“It’s a skill I can teach anybody — you don’t have to have any musical knowledge,” he said, adding that the program is open to students and nonstudents alike.

Rowe said membership in his Crash House Drummers has remained largely intact since it began almost five years ago, and the group is finding more and more opportunities to perform since it attracted a vocalist last summer. The group performed on a local radio station on Dec. 3 and was featured at a fundraising event in October for a nonprofit group that builds houses in Kenya.

“They’re pretty advanced for amateurs,” he said of his five-person group. “We don’t pretend to play authentic Afro-Cuban music, but we value authenticity.”

Fetz encouraged anyone who is interested in unusual forms of music to attend the show.

“If you like upbeat, rhythmic drums and music, you’ll enjoy it,” he said. “It’s a lot of fun to play and even more fun to listen to because it’s fun to see how the parts fit together. ... I often compare it to the layers of a cake.”

Fetz said the atmosphere at this concert will be much different from that of the classical performances he spends much of his time leading.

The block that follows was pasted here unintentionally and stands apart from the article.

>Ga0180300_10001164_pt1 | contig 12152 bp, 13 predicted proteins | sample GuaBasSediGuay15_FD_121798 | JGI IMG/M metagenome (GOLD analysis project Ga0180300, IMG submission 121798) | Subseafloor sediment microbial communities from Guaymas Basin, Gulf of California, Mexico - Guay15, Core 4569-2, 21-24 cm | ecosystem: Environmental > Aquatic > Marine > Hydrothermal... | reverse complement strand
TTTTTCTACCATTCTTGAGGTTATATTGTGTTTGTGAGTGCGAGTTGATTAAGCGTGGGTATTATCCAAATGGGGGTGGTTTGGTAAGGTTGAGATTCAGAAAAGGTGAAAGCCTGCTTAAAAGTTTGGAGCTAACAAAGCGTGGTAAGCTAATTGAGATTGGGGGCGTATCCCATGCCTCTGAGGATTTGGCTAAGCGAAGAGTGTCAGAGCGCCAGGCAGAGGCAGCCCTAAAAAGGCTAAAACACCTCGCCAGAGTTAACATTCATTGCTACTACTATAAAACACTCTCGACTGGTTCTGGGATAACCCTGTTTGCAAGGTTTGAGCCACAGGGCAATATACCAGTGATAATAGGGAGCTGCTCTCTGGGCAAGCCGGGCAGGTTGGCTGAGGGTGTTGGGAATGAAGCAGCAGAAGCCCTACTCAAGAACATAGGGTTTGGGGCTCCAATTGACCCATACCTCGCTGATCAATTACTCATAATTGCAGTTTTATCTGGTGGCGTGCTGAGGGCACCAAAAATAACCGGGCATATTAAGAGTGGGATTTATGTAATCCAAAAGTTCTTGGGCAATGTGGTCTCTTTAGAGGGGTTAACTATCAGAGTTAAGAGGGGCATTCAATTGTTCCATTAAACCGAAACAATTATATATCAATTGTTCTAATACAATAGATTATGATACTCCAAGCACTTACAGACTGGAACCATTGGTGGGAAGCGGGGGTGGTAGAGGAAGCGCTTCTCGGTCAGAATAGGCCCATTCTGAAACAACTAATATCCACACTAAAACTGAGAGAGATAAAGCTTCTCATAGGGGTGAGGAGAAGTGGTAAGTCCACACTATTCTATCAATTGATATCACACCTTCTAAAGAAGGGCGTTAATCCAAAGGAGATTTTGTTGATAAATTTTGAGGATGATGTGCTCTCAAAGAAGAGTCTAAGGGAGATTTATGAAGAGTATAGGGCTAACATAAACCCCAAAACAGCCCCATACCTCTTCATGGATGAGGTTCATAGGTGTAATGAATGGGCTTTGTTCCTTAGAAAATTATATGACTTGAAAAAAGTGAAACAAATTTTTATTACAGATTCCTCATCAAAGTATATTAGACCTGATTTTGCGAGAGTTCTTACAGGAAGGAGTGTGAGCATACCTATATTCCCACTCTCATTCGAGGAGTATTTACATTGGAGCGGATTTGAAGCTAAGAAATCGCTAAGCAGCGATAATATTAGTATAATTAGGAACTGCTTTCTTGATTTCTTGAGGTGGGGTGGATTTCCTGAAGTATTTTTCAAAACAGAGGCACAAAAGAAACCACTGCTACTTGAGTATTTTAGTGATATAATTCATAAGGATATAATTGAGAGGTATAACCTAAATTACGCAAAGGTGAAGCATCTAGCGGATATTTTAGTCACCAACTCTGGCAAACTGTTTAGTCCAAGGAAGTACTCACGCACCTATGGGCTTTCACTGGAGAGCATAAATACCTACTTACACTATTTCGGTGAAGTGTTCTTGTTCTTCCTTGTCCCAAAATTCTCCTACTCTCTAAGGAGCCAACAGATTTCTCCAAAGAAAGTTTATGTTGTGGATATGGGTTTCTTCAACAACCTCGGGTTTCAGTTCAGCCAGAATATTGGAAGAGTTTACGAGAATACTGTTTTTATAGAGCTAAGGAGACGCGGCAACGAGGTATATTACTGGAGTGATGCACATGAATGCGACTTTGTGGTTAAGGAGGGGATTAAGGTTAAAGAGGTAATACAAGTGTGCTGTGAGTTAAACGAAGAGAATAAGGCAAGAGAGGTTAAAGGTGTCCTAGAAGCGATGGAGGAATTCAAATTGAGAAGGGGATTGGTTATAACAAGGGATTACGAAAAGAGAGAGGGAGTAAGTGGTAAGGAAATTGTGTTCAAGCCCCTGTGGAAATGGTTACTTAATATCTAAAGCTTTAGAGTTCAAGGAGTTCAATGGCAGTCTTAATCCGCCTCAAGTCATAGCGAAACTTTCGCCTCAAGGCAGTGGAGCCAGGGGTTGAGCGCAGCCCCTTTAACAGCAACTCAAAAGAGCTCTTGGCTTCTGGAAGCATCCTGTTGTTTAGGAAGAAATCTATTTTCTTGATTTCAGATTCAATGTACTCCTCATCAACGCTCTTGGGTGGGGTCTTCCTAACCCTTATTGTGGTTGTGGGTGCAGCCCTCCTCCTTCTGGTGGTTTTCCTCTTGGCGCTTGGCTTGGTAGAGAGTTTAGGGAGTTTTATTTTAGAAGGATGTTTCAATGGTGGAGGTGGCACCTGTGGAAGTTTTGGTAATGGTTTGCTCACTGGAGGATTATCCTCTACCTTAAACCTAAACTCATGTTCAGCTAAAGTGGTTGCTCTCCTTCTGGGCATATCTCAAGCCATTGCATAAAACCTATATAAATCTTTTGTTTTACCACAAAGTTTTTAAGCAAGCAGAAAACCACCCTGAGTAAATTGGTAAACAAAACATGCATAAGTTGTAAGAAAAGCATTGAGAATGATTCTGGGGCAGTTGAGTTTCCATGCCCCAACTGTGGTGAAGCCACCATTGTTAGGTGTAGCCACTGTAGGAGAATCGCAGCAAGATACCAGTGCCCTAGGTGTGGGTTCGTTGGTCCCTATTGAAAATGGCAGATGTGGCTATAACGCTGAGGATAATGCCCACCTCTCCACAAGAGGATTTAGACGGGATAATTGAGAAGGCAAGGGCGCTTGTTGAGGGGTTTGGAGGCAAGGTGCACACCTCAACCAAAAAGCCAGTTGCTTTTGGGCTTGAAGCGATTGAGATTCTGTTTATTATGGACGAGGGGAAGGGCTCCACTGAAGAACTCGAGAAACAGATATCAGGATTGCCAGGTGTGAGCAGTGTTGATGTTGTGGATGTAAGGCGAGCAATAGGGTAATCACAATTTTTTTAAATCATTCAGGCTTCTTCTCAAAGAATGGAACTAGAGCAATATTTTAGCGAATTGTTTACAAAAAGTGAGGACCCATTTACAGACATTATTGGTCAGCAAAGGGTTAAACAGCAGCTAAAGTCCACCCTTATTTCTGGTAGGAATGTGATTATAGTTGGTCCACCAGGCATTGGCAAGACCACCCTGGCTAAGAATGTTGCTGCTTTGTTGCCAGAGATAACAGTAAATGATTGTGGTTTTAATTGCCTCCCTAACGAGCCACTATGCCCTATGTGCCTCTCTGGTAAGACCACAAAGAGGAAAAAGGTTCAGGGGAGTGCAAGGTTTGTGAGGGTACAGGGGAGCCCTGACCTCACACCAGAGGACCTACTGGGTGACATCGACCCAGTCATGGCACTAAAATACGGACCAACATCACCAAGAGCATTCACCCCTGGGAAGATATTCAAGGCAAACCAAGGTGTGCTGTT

“That can feel like a prim-and-proper atmosphere where you’re just supposed to sit there respectfully and listen,” he said, noting than an African drumming performance, by contrast, often includes the opportunity for the audience to sing or clap with the performers. “This is more of a party atmosphere.”

Rowe said the experience can even serve as somewhat of an adventure for listeners.

“I get a lot from interacting with another culture, and it tells me a lot about my own culture,” he said. “There’s value in that.”

Mike Easterling is the A&E editor of The Daily Times. He can be reached at 505-564-4610.

If you go

What: Concert by the San Juan College African Drumming Ensemble, the Crash House Drummers and the Ashay Drummers

When: 7 p.m. Friday, Dec. 9

Where: The Little Theatre on the San Juan College campus, 4601 College Blvd. in Farmington

Tickets: $8 for adults, $6 for students and seniors at sanjuancollege.edu/silhouette

For more information: 505-566-3430